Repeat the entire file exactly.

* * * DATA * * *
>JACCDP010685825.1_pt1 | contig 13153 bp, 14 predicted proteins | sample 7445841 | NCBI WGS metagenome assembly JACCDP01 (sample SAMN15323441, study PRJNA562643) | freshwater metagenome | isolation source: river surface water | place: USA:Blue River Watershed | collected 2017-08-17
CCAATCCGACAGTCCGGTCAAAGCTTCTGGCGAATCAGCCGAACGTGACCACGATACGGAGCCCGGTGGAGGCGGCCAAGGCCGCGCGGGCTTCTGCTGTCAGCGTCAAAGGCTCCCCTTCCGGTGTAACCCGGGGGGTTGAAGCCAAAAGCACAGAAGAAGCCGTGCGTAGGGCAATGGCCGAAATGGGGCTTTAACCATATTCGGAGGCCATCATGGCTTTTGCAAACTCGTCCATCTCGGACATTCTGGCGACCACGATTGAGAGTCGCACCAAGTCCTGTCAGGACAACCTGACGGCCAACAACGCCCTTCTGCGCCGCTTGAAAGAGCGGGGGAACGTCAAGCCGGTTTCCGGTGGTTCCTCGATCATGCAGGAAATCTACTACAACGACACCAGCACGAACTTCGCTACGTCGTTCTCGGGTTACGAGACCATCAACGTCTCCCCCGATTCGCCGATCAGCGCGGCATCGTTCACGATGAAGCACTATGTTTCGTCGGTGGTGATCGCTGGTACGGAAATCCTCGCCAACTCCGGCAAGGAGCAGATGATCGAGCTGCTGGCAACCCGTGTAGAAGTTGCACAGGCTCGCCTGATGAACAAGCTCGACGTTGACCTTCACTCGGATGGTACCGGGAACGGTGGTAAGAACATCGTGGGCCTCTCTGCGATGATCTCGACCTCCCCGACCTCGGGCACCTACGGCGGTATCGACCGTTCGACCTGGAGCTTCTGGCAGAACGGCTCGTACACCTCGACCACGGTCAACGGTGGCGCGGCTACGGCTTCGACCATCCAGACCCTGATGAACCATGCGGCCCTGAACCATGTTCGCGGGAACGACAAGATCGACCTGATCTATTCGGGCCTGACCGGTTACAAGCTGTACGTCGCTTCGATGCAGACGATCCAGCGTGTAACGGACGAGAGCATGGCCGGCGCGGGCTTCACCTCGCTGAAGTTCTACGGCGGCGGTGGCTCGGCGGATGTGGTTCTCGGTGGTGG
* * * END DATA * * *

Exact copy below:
>JACCDP010685825.1_pt1 | contig 13153 bp, 14 predicted proteins | sample 7445841 | NCBI WGS metagenome assembly JACCDP01 (sample SAMN15323441, study PRJNA562643) | freshwater metagenome | isolation source: river surface water | place: USA:Blue River Watershed | collected 2017-08-17
CCAATCCGACAGTCCGGTCAAAGCTTCTGGCGAATCAGCCGAACGTGACCACGATACGGAGCCCGGTGGAGGCGGCCAAGGCCGCGCGGGCTTCTGCTGTCAGCGTCAAAGGCTCCCCTTCCGGTGTAACCCGGGGGGTTGAAGCCAAAAGCACAGAAGAAGCCGTGCGTAGGGCAATGGCCGAAATGGGGCTTTAACCATATTCGGAGGCCATCATGGCTTTTGCAAACTCGTCCATCTCGGACATTCTGGCGACCACGATTGAGAGTCGCACCAAGTCCTGTCAGGACAACCTGACGGCCAACAACGCCCTTCTGCGCCGCTTGAAAGAGCGGGGGAACGTCAAGCCGGTTTCCGGTGGTTCCTCGATCATGCAGGAAATCTACTACAACGACACCAGCACGAACTTCGCTACGTCGTTCTCGGGTTACGAGACCATCAACGTCTCCCCCGATTCGCCGATCAGCGCGGCATCGTTCACGATGAAGCACTATGTTTCGTCGGTGGTGATCGCTGGTACGGAAATCCTCGCCAACTCCGGCAAGGAGCAGATGATCGAGCTGCTGGCAACCCGTGTAGAAGTTGCACAGGCTCGCCTGATGAACAAGCTCGACGTTGACCTTCACTCGGATGGTACCGGGAACGGTGGTAAGAACATCGTGGGCCTCTCTGCGATGATCTCGACCTCCCCGACCTCGGGCACCTACGGCGGTATCGACCGTTCGACCTGGAGCTTCTGGCAGAACGGCTCGTACACCTCGACCACGGTCAACGGTGGCGCGGCTACGGCTTCGACCATCCAGACCCTGATGAACCATGCGGCCCTGAACCATGTTCGCGGGAACGACAAGATCGACCTGATCTATTCGGGCCTGACCGGTTACAAGCTGTACGTCGCTTCGATGCAGACGATCCAGCGTGTAACGGACGAGAGCATGGCCGGCGCGGGCTTCACCTCGCTGAAGTTCTACGGCGGCGGTGGCTCGGCGGATGTGGTTCTCGGTGGTGG